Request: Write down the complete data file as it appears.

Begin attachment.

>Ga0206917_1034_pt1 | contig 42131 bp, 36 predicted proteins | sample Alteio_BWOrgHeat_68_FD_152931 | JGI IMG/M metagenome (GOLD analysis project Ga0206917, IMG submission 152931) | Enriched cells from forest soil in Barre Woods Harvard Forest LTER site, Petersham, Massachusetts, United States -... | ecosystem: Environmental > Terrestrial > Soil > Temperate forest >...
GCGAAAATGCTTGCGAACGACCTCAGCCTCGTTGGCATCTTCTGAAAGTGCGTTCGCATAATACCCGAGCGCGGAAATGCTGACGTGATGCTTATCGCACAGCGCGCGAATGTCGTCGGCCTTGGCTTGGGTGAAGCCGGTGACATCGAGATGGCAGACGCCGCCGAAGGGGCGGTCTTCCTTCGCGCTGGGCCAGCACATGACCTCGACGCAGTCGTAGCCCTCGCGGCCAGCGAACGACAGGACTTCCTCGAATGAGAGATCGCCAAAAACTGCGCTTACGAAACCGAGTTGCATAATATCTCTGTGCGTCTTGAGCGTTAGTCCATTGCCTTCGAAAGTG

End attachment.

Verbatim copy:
>Ga0206917_1034_pt1 | contig 42131 bp, 36 predicted proteins | sample Alteio_BWOrgHeat_68_FD_152931 | JGI IMG/M metagenome (GOLD analysis project Ga0206917, IMG submission 152931) | Enriched cells from forest soil in Barre Woods Harvard Forest LTER site, Petersham, Massachusetts, United States -... | ecosystem: Environmental > Terrestrial > Soil > Temperate forest >...
GCGAAAATGCTTGCGAACGACCTCAGCCTCGTTGGCATCTTCTGAAAGTGCGTTCGCATAATACCCGAGCGCGGAAATGCTGACGTGATGCTTATCGCACAGCGCGCGAATGTCGTCGGCCTTGGCTTGGGTGAAGCCGGTGACATCGAGATGGCAGACGCCGCCGAAGGGGCGGTCTTCCTTCGCGCTGGGCCAGCACATGACCTCGACGCAGTCGTAGCCCTCGCGGCCAGCGAACGACAGGACTTCCTCGAATGAGAGATCGCCAAAAACTGCGCTTACGAAACCGAGTTGCATAATATCTCTGTGCGTCTTGAGCGTTAGTCCATTGCCTTCGAAAGTG